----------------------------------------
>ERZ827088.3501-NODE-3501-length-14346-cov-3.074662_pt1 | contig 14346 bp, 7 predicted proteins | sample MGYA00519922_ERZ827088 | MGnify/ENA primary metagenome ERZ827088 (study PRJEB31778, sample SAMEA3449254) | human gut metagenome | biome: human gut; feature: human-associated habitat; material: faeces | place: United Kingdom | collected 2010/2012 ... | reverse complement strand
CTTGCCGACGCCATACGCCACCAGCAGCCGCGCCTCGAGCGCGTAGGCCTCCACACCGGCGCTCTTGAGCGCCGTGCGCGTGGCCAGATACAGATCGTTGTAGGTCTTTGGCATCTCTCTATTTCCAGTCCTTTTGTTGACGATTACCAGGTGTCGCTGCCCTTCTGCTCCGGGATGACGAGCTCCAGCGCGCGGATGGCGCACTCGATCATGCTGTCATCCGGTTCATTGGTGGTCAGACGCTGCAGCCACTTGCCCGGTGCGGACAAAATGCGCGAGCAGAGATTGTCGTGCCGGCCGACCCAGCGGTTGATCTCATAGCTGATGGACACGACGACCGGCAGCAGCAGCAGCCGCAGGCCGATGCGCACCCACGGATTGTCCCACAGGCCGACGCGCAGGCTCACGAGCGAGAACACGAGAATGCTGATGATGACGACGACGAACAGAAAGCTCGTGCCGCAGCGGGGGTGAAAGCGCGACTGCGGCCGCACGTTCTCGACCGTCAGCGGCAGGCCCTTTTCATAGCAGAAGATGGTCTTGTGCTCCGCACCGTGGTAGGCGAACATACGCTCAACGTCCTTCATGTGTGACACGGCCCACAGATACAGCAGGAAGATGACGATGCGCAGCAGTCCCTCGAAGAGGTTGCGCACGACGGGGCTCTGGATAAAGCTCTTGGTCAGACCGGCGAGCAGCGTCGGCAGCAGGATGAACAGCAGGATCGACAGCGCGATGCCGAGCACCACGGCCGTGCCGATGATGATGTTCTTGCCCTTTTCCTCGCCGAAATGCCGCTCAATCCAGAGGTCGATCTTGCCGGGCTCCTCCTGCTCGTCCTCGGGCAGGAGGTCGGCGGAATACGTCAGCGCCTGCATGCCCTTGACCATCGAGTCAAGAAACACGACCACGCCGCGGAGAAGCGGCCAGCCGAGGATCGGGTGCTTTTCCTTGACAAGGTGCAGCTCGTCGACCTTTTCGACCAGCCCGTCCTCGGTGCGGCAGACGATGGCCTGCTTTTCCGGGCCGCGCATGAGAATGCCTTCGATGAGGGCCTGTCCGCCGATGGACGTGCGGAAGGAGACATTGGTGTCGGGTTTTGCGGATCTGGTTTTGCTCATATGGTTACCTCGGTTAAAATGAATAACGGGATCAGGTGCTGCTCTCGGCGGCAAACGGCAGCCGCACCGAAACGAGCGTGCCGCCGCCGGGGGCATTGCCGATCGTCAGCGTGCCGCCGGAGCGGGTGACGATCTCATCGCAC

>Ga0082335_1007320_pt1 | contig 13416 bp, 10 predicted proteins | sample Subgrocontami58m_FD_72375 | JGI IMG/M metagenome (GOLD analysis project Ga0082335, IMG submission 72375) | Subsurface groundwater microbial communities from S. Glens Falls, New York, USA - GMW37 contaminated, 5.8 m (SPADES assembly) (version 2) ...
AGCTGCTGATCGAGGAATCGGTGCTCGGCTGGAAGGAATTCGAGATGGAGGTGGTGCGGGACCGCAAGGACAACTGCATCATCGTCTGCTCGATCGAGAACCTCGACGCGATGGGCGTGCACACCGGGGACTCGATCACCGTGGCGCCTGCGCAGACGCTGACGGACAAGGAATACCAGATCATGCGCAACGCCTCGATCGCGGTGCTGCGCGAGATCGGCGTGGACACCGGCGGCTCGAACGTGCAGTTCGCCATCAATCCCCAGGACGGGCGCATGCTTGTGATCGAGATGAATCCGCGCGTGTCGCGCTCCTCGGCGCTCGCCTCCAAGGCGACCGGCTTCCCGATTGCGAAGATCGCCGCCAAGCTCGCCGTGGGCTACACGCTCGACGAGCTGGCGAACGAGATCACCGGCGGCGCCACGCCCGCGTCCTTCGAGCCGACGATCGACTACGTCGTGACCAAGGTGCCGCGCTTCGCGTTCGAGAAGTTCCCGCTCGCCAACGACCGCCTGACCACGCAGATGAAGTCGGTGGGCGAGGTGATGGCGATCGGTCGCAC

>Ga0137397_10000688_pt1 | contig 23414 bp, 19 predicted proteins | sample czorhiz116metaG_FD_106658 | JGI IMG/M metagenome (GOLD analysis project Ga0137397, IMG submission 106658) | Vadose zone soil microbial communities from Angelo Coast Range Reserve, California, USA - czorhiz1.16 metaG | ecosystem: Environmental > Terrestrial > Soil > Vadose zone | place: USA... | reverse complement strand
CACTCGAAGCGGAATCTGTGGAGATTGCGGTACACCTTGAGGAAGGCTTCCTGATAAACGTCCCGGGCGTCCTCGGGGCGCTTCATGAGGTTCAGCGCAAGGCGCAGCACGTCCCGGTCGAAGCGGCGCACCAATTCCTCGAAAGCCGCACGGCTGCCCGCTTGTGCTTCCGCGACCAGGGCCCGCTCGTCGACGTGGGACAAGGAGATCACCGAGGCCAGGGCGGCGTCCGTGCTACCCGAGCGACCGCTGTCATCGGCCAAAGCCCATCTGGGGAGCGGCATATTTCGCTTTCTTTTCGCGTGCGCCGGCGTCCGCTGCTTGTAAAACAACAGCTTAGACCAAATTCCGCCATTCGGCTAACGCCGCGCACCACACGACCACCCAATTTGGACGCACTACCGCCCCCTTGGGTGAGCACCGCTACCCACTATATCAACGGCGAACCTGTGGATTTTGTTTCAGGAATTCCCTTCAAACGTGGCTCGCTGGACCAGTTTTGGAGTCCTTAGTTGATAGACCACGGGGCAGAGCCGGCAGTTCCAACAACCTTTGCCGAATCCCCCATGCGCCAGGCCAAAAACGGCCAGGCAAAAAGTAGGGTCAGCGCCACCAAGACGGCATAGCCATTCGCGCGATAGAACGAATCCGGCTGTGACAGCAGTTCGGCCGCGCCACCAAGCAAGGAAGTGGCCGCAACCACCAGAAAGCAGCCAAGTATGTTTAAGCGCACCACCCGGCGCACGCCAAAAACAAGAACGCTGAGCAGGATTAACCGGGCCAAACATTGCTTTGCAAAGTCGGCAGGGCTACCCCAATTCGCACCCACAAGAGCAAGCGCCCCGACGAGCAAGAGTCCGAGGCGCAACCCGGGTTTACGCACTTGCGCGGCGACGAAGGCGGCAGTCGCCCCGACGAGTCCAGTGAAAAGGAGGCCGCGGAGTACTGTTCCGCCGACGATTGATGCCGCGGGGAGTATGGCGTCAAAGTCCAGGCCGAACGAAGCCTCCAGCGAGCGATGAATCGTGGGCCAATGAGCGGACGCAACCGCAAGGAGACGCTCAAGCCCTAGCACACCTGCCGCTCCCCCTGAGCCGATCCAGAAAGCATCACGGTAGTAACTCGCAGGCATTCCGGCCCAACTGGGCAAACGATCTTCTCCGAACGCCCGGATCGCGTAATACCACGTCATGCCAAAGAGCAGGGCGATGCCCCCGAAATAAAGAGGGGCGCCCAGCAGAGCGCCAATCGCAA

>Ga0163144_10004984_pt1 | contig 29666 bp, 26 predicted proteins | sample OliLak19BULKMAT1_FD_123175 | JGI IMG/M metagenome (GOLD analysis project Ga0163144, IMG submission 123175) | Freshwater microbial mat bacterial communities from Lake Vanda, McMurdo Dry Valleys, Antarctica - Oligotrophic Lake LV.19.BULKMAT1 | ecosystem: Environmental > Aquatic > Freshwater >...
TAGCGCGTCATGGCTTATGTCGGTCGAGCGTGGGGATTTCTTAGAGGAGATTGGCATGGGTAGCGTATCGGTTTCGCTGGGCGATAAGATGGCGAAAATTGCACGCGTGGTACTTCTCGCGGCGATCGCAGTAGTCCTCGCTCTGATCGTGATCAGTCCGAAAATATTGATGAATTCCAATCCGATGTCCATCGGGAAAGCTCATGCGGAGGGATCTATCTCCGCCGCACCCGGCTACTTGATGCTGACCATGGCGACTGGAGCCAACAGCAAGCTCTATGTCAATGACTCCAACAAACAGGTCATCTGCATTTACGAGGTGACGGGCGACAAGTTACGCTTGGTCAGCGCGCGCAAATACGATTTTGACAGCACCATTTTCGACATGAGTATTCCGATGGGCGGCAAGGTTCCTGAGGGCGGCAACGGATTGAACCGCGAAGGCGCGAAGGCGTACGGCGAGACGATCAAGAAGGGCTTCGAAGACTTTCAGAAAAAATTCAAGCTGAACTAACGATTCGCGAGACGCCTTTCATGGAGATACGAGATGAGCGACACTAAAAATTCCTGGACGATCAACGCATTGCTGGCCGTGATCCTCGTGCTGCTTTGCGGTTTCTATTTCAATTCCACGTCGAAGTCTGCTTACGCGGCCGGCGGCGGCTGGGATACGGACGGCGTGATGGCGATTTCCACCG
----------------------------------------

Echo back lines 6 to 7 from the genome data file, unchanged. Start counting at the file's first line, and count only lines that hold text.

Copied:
CACTCGAAGCGGAATCTGTGGAGATTGCGGTACACCTTGAGGAAGGCTTCCTGATAAACGTCCCGGGCGTCCTCGGGGCGCTTCATGAGGTTCAGCGCAAGGCGCAGCACGTCCCGGTCGAAGCGGCGCACCAATTCCTCGAAAGCCGCACGGCTGCCCGCTTGTGCTTCCGCGACCAGGGCCCGCTCGTCGACGTGGGACAAGGAGATCACCGAGGCCAGGGCGGCGTCCGTGCTACCCGAGCGACCGCTGTCATCGGCCAAAGCCCATCTGGGGAGCGGCATATTTCGCTTTCTTTTCGCGTGCGCCGGCGTCCGCTGCTTGTAAAACAACAGCTTAGACCAAATTCCGCCATTCGGCTAACGCCGCGCACCACACGACCACCCAATTTGGACGCACTACCGCCCCCTTGGGTGAGCACCGCTACCCACTATATCAACGGCGAACCTGTGGATTTTGTTTCAGGAATTCCCTTCAAACGTGGCTCGCTGGACCAGTTTTGGAGTCCTTAGTTGATAGACCACGGGGCAGAGCCGGCAGTTCCAACAACCTTTGCCGAATCCCCCATGCGCCAGGCCAAAAACGGCCAGGCAAAAAGTAGGGTCAGCGCCACCAAGACGGCATAGCCATTCGCGCGATAGAACGAATCCGGCTGTGACAGCAGTTCGGCCGCGCCACCAAGCAAGGAAGTGGCCGCAACCACCAGAAAGCAGCCAAGTATGTTTAAGCGCACCACCCGGCGCACGCCAAAAACAAGAACGCTGAGCAGGATTAACCGGGCCAAACATTGCTTTGCAAAGTCGGCAGGGCTACCCCAATTCGCACCCACAAGAGCAAGCGCCCCGACGAGCAAGAGTCCGAGGCGCAACCCGGGTTTACGCACTTGCGCGGCGACGAAGGCGGCAGTCGCCCCGACGAGTCCAGTGAAAAGGAGGCCGCGGAGTACTGTTCCGCCGACGATTGATGCCGCGGGGAGTATGGCGTCAAAGTCCAGGCCGAACGAAGCCTCCAGCGAGCGATGAATCGTGGGCCAATGAGCGGACGCAACCGCAAGGAGACGCTCAAGCCCTAGCACACCTGCCGCTCCCCCTGAGCCGATCCAGAAAGCATCACGGTAGTAACTCGCAGGCATTCCGGCCCAACTGGGCAAACGATCTTCTCCGAACGCCCGGATCGCGTAATACCACGTCATGCCAAAGAGCAGGGCGATGCCCCCGAAATAAAGAGGGGCGCCCAGCAGAGCGCCAATCGCAA

>Ga0163144_10004984_pt1 | contig 29666 bp, 26 predicted proteins | sample OliLak19BULKMAT1_FD_123175 | JGI IMG/M metagenome (GOLD analysis project Ga0163144, IMG submission 123175) | Freshwater microbial mat bacterial communities from Lake Vanda, McMurdo Dry Valleys, Antarctica - Oligotrophic Lake LV.19.BULKMAT1 | ecosystem: Environmental > Aquatic > Freshwater >...